The television watchdogs are relaxing the rules on the promotion of
dietary supplements to allow advertisers to target more people.
The Independent Television Commission’s decision follows medical advice
that vitamins can benefit a broader range of people than TV advertisers
have been permitted to address.
The ITC’s move is in response to concern by the Broadcast Advertising
Clearance Centre that the rules for advertising dietary products on TV
are out of kilter with those for print.
Until now, television advertising could only be directed at the parents
of growing children, pregnant or breast-feeding women and elderly
From now on, advertisers will be able to widen their target group to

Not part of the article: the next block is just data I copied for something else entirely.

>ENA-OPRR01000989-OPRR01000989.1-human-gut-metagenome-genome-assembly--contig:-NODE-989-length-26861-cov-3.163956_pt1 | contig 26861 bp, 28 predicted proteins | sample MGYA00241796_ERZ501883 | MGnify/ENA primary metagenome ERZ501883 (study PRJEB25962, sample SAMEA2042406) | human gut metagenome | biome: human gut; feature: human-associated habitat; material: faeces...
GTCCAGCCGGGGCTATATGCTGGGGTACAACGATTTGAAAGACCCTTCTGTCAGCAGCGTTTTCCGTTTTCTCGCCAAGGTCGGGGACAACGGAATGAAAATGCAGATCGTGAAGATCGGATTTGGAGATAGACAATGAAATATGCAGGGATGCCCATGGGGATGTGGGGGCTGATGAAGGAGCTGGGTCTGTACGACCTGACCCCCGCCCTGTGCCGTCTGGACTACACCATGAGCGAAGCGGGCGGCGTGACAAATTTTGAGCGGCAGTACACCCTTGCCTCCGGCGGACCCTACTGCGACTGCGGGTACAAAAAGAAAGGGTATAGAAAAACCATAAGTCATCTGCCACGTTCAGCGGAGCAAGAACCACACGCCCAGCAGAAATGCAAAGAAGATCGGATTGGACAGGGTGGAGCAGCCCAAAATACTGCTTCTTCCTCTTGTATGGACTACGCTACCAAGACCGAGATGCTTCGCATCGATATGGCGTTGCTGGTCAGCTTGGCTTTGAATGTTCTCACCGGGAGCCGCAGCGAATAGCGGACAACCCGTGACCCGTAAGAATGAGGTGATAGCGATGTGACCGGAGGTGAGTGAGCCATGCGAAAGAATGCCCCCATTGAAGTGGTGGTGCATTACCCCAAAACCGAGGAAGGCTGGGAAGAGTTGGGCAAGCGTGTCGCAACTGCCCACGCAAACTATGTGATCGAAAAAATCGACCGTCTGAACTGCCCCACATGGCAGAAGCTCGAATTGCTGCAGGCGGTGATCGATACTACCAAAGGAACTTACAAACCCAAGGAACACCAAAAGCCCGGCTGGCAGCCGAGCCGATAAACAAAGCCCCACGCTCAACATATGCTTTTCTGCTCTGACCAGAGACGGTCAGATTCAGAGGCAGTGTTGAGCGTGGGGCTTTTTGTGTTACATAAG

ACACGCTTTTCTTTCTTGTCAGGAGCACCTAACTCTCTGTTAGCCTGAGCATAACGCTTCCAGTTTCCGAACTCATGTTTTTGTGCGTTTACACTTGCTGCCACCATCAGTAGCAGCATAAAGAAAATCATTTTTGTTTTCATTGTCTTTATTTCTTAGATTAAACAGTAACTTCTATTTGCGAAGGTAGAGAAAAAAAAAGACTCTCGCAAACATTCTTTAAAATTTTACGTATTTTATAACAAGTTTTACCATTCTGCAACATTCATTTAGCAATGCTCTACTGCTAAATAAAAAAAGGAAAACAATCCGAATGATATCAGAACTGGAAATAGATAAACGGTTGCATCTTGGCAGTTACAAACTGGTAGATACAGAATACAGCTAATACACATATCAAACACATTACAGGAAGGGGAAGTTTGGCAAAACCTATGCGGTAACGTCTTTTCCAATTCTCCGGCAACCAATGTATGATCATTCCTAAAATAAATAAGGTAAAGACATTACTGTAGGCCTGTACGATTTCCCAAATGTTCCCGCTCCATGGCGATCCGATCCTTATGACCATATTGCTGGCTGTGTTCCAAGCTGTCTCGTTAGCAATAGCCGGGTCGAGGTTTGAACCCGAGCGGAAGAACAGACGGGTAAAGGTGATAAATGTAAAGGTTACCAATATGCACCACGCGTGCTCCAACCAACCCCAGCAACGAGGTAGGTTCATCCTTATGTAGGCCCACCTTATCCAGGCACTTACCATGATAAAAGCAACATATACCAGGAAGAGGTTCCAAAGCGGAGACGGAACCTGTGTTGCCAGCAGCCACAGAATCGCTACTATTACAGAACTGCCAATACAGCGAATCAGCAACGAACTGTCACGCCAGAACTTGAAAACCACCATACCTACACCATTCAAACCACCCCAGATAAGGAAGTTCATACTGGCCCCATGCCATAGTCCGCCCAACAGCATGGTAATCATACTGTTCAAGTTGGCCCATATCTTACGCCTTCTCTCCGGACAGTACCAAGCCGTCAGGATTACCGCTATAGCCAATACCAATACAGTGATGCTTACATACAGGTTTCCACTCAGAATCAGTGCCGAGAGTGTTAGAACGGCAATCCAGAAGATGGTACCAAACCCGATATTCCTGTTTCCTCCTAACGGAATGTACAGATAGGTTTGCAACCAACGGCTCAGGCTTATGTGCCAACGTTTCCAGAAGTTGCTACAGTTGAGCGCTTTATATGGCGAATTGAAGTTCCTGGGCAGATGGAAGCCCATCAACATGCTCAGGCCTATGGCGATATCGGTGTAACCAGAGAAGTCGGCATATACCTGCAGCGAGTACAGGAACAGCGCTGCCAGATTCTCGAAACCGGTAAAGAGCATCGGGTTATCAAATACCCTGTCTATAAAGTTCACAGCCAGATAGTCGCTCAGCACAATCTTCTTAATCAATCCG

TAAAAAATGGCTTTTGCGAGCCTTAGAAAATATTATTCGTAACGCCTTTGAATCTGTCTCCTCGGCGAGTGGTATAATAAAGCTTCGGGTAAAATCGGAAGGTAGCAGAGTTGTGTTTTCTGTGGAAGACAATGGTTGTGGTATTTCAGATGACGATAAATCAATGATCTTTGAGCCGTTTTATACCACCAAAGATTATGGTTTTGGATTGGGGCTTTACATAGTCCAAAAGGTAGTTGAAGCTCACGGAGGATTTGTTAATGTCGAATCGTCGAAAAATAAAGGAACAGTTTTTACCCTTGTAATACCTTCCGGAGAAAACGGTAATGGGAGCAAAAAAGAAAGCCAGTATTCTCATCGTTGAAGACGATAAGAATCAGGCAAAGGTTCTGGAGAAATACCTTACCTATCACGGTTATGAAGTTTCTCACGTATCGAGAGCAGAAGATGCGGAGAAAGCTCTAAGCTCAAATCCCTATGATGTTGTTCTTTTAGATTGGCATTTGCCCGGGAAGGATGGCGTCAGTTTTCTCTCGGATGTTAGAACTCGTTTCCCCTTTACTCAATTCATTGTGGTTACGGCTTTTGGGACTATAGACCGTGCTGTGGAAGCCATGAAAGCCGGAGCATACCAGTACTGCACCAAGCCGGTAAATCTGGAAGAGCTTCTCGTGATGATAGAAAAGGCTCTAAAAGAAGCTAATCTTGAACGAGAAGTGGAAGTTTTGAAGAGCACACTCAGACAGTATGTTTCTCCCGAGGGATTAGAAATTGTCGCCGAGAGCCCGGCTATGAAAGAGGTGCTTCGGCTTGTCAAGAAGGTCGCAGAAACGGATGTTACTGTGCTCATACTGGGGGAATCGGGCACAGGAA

include people on restricted- and low-energy diets, such as vegans,
women of child-bearing age - particularly if they are planning to have
children - and some people over the age of 50.
The rules for print ads have always been considerably more liberal in
allowing advertisers to target athletes in training, the bereaved and
people on low-energy diets.
‘Obviously, some of these categories would be hard to translate to TV,’
Sheila Kelly, director general of the Proprietary Association of Great
Britain, which represents all major drugs advertisers, explained.
‘But it’s clear that athletes in training would be a sector that could
easily lend itself to TV advertising,’ she added. ‘We welcome the move
because it’s often hard to explain to advertisers why there should be
two sets of rules, particularly when those for print are based on
Despite a relaxation of the rules, the BACC is likely to insist that
commercials for dietary supplements make it clear who they are